Available SCM/VCS Command Syntax

Update items in Sprint.ly via commit messages

Wade Williams avatar
Written by Wade Williams
Updated over a week ago


SCM/VCS commands allow you to manipulate items is Sprintly and other interesting shortcuts via your SCM/VCS of choice commit messages (Currently Beanstalk, Bitbucket, and GitHub are supported). There are a number of ways that you can manipulate items in your Sprintly products. For instance you can close tickets, reference/comment on tickets, and reopen tickets.

For those who are curious, a gist on how we do this can be found here.

Before you get started

  • In order to do this you need to have post-receive hooks properly setup on your SCM/VCS service of choice (Beanstalk, Bitbucket, or GitHub).

  • Your SCM/VCS email address and Sprintly email address must match.

  • All commands recognized by Sprintly are case insensitive (e.g. "Fixes", "fixes", "FiXeS" will all work the same).

  • All commands require an item number to work. The command will be ran against the item referenced in the commit message.

  • You can issue a single command on multiple item numbers. See the section Manipulating multiple items in a single command below.

Working with SCM/VCS commands

Finding your item's number

You can easily find your item's number by hovering over it and looking underneath the circular estimator. You can find the item number in the URL of the permalink of a given item. If your item's permalink is https://sprint.ly/product/1/item/12, it's item number would be 12. Sprintly looks for ticket numbers that have a pound/hash sign in front of them, such as #12.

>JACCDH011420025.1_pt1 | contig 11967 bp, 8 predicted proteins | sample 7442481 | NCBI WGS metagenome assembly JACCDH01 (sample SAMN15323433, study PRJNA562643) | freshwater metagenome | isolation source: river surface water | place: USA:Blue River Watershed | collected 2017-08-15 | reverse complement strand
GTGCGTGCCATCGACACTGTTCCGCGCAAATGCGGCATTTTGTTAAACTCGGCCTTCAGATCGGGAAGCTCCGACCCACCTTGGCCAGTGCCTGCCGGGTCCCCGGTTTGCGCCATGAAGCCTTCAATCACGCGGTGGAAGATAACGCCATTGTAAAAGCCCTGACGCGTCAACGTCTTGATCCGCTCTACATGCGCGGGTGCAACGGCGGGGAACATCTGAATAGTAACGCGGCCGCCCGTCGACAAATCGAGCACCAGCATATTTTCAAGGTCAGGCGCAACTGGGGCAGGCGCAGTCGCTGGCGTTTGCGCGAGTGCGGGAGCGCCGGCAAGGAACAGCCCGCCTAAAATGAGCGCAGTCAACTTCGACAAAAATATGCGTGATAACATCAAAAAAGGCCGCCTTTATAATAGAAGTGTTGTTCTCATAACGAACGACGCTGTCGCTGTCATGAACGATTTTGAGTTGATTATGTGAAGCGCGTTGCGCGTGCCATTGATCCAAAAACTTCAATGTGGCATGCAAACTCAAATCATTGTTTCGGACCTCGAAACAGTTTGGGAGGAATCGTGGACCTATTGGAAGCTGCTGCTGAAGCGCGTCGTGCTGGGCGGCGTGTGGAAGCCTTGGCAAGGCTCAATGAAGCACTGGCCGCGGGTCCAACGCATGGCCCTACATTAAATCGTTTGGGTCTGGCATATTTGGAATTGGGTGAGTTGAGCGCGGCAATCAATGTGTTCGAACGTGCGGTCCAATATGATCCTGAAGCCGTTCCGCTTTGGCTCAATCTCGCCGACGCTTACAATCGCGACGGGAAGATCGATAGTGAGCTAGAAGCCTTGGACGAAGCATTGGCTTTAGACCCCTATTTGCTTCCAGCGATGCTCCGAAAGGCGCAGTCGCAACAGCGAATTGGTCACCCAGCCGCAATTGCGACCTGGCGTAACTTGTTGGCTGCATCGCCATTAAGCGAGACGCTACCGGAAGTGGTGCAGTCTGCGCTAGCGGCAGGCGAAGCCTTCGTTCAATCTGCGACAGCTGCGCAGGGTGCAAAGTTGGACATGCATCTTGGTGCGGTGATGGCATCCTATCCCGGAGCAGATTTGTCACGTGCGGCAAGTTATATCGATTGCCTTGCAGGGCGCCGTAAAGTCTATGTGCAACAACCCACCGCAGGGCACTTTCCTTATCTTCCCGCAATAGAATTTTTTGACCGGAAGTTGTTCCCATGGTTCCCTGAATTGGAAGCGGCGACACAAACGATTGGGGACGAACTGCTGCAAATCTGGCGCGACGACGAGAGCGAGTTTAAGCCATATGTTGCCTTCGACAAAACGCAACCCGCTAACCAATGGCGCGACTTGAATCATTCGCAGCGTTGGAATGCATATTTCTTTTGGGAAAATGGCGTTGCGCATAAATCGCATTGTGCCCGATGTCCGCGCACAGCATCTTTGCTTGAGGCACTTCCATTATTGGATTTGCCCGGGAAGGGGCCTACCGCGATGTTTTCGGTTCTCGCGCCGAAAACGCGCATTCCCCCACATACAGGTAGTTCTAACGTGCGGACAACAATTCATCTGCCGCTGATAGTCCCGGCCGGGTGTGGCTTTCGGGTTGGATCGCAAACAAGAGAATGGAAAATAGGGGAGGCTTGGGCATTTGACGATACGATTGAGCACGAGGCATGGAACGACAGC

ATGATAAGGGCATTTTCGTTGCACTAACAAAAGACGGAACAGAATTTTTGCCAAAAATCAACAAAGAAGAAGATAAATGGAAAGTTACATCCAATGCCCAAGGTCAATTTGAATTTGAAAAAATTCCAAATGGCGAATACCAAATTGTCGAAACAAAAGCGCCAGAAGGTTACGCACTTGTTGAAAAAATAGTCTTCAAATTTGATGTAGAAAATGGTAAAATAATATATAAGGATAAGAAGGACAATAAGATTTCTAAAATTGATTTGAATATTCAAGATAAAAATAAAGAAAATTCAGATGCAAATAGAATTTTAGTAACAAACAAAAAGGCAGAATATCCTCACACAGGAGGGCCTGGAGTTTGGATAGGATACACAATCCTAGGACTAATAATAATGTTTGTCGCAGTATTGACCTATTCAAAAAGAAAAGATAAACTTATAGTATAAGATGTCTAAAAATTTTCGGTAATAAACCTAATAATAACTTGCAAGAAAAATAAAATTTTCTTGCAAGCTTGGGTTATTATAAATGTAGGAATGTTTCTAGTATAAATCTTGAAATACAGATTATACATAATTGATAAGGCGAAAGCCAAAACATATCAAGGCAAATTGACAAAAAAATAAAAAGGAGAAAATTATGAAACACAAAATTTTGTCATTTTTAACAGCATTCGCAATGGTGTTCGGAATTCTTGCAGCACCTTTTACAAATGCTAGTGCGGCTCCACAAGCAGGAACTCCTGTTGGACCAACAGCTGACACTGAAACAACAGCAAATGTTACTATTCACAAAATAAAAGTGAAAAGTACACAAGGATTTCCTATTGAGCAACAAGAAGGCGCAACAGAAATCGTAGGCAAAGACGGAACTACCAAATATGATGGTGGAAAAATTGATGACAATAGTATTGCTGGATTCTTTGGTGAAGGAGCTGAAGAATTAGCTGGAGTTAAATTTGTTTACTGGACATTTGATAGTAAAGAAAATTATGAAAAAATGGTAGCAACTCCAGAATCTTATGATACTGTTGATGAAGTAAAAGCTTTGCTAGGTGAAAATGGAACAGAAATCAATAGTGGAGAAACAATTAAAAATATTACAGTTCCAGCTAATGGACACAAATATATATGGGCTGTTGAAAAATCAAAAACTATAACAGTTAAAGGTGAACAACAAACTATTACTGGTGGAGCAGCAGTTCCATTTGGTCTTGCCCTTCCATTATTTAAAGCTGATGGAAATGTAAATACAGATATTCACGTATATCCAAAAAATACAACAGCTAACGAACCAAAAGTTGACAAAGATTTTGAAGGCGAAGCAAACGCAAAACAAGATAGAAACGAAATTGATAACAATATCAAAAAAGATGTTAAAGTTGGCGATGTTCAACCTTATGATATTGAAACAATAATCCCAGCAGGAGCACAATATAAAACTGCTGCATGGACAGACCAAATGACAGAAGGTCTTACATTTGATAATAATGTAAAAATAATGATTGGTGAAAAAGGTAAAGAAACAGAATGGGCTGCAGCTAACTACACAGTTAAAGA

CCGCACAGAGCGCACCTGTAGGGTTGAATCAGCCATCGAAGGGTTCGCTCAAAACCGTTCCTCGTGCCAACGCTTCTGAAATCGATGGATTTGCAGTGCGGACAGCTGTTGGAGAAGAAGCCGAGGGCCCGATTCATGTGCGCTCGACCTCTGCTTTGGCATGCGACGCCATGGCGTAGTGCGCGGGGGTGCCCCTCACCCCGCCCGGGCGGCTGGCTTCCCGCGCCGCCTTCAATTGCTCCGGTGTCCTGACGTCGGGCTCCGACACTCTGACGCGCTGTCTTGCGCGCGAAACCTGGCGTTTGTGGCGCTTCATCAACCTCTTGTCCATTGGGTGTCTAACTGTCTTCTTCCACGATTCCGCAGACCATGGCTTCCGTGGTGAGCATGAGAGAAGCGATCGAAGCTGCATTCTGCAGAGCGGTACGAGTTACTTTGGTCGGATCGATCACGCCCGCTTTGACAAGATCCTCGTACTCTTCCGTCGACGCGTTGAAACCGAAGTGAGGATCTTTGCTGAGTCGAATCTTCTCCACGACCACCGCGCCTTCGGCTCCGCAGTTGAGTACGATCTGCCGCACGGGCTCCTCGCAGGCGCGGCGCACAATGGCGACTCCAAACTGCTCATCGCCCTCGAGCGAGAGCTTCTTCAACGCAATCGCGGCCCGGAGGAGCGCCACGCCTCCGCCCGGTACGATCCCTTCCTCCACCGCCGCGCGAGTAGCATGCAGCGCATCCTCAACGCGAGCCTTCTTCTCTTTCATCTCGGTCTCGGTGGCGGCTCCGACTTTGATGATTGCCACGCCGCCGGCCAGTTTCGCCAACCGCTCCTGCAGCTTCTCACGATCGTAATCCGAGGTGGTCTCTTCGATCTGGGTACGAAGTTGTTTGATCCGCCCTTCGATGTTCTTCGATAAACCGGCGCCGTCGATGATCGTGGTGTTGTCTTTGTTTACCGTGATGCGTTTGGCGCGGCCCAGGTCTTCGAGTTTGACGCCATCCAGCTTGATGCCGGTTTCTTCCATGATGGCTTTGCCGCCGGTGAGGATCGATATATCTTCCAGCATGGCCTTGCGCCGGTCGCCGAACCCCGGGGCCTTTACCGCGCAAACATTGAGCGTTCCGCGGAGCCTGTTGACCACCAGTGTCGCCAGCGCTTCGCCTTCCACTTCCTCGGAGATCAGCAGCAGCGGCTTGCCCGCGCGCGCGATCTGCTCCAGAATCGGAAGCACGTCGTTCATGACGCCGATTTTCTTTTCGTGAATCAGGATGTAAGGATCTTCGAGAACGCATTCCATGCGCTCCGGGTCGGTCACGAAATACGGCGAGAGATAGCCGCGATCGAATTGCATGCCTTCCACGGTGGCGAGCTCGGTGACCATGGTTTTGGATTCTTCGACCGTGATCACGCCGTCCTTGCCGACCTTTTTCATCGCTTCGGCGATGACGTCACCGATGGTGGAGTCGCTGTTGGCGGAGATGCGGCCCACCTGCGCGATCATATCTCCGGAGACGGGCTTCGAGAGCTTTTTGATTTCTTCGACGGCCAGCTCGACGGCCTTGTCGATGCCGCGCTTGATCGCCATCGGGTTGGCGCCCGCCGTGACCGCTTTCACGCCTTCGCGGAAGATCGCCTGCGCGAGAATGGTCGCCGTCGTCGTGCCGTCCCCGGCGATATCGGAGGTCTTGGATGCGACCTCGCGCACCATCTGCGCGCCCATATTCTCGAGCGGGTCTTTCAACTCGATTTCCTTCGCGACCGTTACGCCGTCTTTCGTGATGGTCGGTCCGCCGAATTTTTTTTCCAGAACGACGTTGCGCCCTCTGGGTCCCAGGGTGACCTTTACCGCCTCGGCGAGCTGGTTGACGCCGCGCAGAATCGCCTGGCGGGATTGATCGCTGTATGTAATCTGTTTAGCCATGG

Manipulating multiple items in a single command

You may issue a command to multiple items by separating item numbers with a comma. For instance, you could close three tickets from a single commit message with git commit -m 'Finished cleaning up those models and adding an admin site. Fixes #1, #2, and #3.

Here's a few more examples:

  • Added blah to blah. Fixes #1.

  • Added blah to blah. Fixes #1 and #2.

  • Added blah to blah. Added foo to baz. Fixes #1, #4, and #2.

NOTE: Item numbers are unique, auto-incrementing per product. This means that "Product A" and "Product B" can both have an item #1.

Executing multiple commands in a single commit

You can also execute multiple commands in a single commit. There isn't really any limit to this ability with the exception that each command will only be executed on a single ticket once. Below is an example.

$ git commit -m 'Added blah to foo and ripped out baz. Fixes #55. Reopens #33. Refs #4'

Closing a ticket


From your commit message you can simply append Fixes #12 and Sprintly will mark it as complete. This will not mark the ticket as accepted.

Recognized keywords

  • close

  • closes

  • closed

  • fix

  • fixed

  • fixes


$ git commit -m 'Added a new field to the Blog model and setup South migrations. Fixes #55.'

Referencing a ticket


Sometimes you wish to attach some notes from a commit message to an item without closing it. This is what Sprintly refers to as referencing an item. It will not do anything to the item other than append your note in the comments area.

Recognized keywords

  • addresses

  • re

  • ref

  • refs

  • references

  • see


$ git commit -m 'Added a minified jQuery to `/static` and set up [http://daringfireball.net/projects/markdown/syntax](Markdown). References #88.'

Reopening a ticket


Le sigh the horror of having to reopen a ticket and work on that boring code again. We feel your pain. Luckily, we've taken some of the pain out of it by allowing you to do it via your SCM/VCS of choice.

Recognized keywords

  • breaks

  • unfixes

  • reopen

  • reopens

  • re-open

  • re-opens


$ git commit -m "Backed out some code that wasn't fully baked that is now breaking. Unfixes #55."

Alternate Ticket Syntax

We also offer different syntax for tickets, if you're trying to integrate with other tools (e.g. Github Issues). You can reference tickets in any of the following ways:

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